Germany Should Have Ratings Cut to Save Euro: Strategist
Germany, the euro zone's largest economy, should be prepared to take a downgrade to its AAA-rated debt to help save the single currency area, Charles Diebel, head of market strategy at Lloyds, told CNBC Wednesday.
"You have joined this club, and you had to realise there was a liability that went with it," he said. "Germany should really be doing a cost-benefit analysis of what it costs them not to help."
A break-up of the euro zone would be a "cataclysmic scenario" while a downgrade of Germany's AAA-related debt one notch would only mean a 30-50 basis points cut to its credit swaps, according to the Lloyds strategist.
"That's a lot better than your entire banking system getting into trouble from a break- up of the euro," he said. "If you look at where European swaps are trading, that's effectively a proxy for the Bund anyway."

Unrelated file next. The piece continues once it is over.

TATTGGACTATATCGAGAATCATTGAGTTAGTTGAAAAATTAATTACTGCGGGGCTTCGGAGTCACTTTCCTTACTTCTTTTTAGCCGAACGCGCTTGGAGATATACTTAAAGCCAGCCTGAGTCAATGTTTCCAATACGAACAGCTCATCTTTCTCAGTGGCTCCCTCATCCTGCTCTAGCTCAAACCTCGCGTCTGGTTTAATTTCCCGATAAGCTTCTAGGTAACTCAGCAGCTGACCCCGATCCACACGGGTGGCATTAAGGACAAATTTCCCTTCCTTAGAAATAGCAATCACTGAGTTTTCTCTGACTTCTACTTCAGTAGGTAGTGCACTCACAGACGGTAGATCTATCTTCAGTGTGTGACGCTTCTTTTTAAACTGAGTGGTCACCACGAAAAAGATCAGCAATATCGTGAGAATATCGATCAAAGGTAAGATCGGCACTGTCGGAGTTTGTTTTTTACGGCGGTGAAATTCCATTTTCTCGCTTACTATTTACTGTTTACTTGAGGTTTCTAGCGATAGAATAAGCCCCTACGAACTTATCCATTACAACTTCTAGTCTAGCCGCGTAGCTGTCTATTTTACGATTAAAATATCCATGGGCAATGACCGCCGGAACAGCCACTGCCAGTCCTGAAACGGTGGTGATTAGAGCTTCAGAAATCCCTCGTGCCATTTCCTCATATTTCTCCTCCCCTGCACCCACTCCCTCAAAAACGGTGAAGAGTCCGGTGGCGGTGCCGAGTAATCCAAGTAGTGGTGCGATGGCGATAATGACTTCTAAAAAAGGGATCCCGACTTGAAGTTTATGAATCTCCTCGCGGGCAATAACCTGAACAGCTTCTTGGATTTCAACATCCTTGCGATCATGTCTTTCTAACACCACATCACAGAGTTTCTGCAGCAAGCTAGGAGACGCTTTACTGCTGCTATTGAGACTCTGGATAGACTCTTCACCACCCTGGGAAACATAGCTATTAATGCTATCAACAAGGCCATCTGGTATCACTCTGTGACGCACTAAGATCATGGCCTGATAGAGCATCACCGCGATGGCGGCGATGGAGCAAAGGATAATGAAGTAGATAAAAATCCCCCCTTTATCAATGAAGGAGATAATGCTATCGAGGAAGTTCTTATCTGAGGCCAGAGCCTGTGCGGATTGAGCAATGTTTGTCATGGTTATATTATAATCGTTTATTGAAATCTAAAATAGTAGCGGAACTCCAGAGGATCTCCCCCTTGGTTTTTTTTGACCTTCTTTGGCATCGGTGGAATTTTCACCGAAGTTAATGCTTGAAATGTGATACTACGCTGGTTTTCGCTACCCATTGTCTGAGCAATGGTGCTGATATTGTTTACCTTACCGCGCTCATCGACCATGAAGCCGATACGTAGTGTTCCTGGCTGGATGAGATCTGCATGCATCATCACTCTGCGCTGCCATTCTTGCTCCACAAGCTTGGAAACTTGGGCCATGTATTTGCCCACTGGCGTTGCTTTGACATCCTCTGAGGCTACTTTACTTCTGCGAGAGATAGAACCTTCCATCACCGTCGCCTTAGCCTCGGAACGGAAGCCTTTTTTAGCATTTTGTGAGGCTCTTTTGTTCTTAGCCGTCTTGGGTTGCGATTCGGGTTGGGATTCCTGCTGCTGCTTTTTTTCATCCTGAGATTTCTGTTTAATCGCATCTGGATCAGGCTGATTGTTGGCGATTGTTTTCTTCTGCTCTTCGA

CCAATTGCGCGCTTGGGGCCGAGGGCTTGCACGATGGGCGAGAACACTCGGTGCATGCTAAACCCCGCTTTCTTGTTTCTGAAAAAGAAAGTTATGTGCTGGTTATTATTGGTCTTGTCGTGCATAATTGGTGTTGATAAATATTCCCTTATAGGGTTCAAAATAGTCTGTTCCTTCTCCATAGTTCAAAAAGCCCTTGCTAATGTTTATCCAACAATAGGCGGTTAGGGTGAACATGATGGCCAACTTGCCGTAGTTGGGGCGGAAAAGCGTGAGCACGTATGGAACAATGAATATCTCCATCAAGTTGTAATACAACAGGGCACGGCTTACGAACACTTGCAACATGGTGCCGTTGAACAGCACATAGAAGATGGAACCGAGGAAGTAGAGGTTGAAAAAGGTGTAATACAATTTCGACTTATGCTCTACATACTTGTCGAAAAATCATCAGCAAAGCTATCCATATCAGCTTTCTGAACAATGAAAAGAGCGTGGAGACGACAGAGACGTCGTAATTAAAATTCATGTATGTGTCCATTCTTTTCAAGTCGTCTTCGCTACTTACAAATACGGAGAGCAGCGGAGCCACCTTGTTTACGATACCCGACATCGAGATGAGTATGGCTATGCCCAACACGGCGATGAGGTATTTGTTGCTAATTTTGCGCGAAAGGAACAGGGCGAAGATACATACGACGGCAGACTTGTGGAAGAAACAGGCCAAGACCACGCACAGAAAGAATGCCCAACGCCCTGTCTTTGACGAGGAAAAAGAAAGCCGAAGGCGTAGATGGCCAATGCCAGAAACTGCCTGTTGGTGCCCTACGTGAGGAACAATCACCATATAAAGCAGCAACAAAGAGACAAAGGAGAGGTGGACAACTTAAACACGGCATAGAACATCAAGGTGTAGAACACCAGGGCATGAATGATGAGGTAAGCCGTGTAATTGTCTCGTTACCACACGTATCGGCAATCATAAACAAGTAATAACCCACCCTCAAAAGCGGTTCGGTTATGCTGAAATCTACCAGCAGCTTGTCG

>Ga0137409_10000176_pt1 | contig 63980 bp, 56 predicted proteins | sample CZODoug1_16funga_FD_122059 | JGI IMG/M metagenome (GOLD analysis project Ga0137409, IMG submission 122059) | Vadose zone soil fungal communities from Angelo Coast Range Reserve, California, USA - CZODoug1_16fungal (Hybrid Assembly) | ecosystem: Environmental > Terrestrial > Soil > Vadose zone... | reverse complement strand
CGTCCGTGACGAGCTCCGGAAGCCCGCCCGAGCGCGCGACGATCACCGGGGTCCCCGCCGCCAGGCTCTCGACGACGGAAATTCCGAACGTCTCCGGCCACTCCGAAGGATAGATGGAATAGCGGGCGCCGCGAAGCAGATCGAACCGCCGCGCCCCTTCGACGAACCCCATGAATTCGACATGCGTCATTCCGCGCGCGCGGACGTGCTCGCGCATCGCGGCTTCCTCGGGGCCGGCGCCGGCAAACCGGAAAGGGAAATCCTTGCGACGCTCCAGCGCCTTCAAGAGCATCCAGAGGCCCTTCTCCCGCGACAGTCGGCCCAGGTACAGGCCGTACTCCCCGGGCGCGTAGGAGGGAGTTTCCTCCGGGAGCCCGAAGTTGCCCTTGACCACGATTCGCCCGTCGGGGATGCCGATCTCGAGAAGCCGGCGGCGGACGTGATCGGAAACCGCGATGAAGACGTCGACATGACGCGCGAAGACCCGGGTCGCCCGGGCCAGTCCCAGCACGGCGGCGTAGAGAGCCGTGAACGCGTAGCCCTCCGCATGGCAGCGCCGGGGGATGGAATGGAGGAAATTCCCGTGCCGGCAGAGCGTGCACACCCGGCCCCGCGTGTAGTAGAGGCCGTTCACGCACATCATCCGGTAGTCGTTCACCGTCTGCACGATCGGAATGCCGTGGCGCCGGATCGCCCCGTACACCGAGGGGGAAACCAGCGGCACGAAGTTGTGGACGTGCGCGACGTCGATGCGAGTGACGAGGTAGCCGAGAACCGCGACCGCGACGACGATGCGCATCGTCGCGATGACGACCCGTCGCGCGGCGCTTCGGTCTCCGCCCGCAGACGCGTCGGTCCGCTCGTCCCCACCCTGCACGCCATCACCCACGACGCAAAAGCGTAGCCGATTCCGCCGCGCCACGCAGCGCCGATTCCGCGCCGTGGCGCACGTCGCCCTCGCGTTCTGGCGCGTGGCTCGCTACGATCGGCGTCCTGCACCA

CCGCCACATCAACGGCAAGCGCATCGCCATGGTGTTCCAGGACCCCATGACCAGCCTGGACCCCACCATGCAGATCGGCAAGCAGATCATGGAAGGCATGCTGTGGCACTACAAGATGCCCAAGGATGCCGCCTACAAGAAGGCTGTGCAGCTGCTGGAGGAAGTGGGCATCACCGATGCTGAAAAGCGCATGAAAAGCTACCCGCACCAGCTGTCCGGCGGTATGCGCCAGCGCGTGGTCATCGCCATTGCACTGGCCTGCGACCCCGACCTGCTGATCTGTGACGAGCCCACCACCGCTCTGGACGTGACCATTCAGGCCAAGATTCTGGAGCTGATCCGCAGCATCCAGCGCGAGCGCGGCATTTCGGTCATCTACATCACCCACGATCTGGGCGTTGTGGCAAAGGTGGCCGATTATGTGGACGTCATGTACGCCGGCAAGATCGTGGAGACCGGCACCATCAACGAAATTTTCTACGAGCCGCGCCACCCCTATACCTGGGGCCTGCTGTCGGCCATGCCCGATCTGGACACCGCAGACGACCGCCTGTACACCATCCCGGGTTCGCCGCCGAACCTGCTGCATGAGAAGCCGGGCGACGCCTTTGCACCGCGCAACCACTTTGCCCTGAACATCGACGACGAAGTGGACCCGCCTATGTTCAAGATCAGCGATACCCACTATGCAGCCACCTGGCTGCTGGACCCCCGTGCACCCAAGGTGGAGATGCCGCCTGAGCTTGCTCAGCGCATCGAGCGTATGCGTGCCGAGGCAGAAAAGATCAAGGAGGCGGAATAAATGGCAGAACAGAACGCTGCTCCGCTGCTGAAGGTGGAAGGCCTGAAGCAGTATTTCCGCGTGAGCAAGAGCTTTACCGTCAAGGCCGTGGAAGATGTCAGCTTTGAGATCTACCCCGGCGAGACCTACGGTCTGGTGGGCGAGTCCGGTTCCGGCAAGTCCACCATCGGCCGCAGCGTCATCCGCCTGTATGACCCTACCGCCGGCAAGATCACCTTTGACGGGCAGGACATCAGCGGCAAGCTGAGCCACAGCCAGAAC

EU leaders will meet Thursday to discuss the Greek debt crisis, with German Chancellor Angela Merkel and French President Nicolas Sarkozy meeting on Wednesday. Merkel has warned that there is "not one spectacular result that will solve all problems".
John M. Hydeskov, chief analyst at Danske Markets, said Nordic banks came particularly strongly out of the recent stress tests as Danske ran a harsher stress test over the Nordic banks which were put through the EBA stress tests.
"Markets have been impatient for quite a long time," Hydeskov told CNBC Wednesday.
Some of the smaller, steadier European economies, such as Holland, Finland and Austria, are worth investing in, according to Diebel. The current Italian and Spanish yields "are not justified by the fundamental factors", Hydeskov said.
"If you look at the private sector wealth in Italy it's pretty impressive," he said. The strength of domestic investment in Italy, where around half of government bonds are held by the domestic market, is viewed by many as strength relative to Greece and other peripheral euro zone economies.
"You can control the domestic market to some extent," Hydeskov added.
He said that domestic Italian investors were unlikely to suddenly switch from bonds, as "now is not the time to switch investment strategy".